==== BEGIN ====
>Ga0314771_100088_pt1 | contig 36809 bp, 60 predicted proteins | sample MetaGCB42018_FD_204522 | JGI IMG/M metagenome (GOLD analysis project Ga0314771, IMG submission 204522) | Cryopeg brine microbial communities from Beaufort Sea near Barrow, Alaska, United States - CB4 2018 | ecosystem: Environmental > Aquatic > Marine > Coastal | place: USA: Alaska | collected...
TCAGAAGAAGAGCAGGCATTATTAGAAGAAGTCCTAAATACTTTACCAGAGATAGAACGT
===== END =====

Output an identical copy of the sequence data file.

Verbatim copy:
>Ga0314771_100088_pt1 | contig 36809 bp, 60 predicted proteins | sample MetaGCB42018_FD_204522 | JGI IMG/M metagenome (GOLD analysis project Ga0314771, IMG submission 204522) | Cryopeg brine microbial communities from Beaufort Sea near Barrow, Alaska, United States - CB4 2018 | ecosystem: Environmental > Aquatic > Marine > Coastal | place: USA: Alaska | collected...
TCAGAAGAAGAGCAGGCATTATTAGAAGAAGTCCTAAATACTTTACCAGAGATAGAACGT